Looking to upload your homemade video clips somewhere other than Google’s YouTube or Facebook’s video services? You’re in luck, as starting Tuesday anyone with an Amazon account can take advantage of the retailer’s brand new user-generated video hosting service. More →
Earlier today, a report from Gizmodo quoted anonymous employees saying that Facebook manipulated its “Trending News” section, blacklisting some sites, and was “artificially injecting” topics into the trending section. In a statement issued by Facebook, the company carefully avoided denying the report, instead saying that it takes “allegations of bias very seriously.” More →
What were you doing when you were just 10 years old? Were you able to find any software bugs and win a boatload of cash for it? I sure wasn’t, but a Finnish boy named Jani recently told Facebook about an Instagram bug would let anyone delete comments inside the app. The social network rewarded him with $10,000 for his discovery.
It turns out that Jani is not only good with computers already, but he has a great sense of humor. More →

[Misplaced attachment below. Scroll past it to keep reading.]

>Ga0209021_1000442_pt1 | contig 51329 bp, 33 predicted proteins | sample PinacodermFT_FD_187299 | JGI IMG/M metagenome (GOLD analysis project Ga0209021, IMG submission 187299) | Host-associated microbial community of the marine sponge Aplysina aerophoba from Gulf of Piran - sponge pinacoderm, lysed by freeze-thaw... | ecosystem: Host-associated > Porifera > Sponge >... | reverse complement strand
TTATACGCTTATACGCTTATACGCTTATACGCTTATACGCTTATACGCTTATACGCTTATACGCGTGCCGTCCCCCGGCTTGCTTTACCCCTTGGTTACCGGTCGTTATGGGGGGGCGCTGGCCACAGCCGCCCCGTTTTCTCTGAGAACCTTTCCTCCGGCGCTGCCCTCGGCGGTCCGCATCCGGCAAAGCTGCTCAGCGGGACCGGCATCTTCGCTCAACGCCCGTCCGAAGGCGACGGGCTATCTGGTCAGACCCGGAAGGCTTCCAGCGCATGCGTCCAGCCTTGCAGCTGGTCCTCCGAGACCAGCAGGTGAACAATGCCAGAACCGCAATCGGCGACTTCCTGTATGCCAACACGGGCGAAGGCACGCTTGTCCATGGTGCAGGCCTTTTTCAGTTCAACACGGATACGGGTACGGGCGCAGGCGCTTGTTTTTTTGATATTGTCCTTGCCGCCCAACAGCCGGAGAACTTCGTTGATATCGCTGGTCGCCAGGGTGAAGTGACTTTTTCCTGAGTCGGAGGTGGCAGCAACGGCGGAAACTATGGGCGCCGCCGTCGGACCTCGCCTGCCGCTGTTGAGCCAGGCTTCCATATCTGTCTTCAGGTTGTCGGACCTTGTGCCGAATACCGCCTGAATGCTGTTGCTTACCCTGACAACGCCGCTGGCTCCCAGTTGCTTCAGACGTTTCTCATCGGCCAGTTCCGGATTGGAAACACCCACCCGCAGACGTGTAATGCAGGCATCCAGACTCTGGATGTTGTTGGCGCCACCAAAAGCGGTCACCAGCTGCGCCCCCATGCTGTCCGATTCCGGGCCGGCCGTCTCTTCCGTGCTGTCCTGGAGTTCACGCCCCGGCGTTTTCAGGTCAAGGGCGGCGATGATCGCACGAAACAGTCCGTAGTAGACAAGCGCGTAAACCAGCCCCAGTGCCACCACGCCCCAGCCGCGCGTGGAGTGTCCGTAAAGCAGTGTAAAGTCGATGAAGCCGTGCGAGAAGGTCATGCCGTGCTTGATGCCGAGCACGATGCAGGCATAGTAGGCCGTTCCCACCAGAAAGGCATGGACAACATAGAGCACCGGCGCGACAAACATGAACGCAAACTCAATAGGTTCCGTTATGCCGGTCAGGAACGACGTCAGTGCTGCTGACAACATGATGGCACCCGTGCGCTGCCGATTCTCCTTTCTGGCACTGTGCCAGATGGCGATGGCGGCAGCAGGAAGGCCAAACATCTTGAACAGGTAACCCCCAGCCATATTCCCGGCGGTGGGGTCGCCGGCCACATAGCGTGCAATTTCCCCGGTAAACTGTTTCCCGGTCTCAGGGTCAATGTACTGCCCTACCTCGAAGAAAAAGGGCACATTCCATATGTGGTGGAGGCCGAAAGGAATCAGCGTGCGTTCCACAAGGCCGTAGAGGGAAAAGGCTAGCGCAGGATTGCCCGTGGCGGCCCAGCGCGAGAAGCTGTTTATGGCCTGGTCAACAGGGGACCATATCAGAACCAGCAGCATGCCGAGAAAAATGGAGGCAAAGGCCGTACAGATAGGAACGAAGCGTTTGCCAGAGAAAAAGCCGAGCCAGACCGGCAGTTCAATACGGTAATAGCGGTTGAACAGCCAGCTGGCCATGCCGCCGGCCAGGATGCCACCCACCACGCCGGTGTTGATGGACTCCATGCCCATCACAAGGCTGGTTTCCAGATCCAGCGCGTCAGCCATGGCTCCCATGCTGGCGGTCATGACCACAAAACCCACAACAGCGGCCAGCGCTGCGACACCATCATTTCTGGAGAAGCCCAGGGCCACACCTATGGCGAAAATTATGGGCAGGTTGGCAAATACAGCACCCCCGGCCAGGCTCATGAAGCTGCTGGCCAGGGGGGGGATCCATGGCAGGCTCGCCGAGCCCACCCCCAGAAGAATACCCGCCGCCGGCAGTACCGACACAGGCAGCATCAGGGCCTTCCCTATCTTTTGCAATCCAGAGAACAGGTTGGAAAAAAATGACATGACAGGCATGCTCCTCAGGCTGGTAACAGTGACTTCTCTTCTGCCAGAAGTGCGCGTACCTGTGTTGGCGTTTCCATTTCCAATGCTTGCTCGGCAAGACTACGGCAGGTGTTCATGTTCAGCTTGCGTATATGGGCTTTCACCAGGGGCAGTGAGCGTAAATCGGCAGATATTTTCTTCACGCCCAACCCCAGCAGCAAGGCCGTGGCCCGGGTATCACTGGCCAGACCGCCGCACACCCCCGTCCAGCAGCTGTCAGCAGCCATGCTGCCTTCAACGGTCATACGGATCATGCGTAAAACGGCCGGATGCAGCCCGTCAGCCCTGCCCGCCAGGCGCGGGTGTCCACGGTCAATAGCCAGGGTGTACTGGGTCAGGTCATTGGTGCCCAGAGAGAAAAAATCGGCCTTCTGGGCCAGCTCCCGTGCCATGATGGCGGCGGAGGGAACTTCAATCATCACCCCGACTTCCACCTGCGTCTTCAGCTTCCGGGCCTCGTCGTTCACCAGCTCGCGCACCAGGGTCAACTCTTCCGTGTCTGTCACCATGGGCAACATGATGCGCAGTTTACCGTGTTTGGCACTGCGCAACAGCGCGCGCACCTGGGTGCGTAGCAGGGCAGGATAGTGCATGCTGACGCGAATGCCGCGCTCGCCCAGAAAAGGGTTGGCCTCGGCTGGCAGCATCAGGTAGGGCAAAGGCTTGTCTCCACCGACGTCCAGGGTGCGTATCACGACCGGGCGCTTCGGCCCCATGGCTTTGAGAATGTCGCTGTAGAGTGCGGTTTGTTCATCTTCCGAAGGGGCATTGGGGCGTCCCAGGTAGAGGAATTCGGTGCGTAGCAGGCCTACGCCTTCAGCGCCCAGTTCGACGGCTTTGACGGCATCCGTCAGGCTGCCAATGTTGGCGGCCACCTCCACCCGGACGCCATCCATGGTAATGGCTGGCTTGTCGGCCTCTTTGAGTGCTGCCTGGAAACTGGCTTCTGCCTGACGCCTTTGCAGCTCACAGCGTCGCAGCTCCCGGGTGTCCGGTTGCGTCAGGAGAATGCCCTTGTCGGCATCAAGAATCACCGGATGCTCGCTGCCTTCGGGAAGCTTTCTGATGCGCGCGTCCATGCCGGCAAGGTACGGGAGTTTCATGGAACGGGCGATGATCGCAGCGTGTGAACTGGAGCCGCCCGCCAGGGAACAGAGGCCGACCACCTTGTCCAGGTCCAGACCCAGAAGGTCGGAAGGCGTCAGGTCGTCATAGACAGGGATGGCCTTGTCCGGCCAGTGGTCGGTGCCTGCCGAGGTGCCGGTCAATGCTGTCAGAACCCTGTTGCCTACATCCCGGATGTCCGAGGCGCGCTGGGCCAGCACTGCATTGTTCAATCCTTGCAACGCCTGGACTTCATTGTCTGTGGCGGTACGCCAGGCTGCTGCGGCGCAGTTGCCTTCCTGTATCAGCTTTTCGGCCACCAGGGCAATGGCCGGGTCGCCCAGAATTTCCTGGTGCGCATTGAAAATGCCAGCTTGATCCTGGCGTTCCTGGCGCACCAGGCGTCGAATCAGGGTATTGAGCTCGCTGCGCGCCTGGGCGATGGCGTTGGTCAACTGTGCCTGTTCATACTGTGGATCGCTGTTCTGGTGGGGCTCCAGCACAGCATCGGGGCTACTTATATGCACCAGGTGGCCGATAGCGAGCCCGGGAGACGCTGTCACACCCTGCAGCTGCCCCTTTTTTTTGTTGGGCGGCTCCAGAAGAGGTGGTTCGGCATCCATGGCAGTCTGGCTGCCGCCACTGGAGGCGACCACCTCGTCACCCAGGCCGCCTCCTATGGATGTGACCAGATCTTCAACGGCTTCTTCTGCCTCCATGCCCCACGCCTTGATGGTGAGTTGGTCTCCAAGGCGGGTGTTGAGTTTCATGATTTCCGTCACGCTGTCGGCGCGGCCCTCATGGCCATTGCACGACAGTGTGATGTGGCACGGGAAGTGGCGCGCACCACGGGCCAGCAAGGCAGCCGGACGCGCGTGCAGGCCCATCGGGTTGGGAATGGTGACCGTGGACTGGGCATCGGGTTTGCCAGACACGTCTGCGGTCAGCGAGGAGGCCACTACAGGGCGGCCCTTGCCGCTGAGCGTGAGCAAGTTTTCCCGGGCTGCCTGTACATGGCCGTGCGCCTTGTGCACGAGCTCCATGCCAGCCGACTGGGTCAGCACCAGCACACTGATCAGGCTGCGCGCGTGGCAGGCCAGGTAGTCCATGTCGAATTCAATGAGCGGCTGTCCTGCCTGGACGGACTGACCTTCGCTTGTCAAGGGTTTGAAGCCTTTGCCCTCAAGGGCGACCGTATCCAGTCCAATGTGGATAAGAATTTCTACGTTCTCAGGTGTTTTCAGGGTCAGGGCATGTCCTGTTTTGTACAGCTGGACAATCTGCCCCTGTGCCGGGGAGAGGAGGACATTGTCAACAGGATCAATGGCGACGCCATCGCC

Instagram quickly became one of the most popular photo-based social networks in the world thanks largely to design. Photo-sharing sites were a dime a dozen when Instagram launched, but the company differentiated itself by offering sleek photo filters that instantly made users’ photos look like they had been professionally edited. In the years since the app’s initial launch though, Instagram has fallen a bit behind the times in some areas. Specifically, the Instagram app’s design is a little dated at this point — but it appears as though the company is hard at work on a remedy.
A few lucky users recently received special updates to their Instagram apps, giving them a preview of a hot new design the company is testing. The bad news is no, you can’t download the redesigned Instagram app yourself. But the good news is we have a bunch of images of the sleek new design and you can check them out right here. More →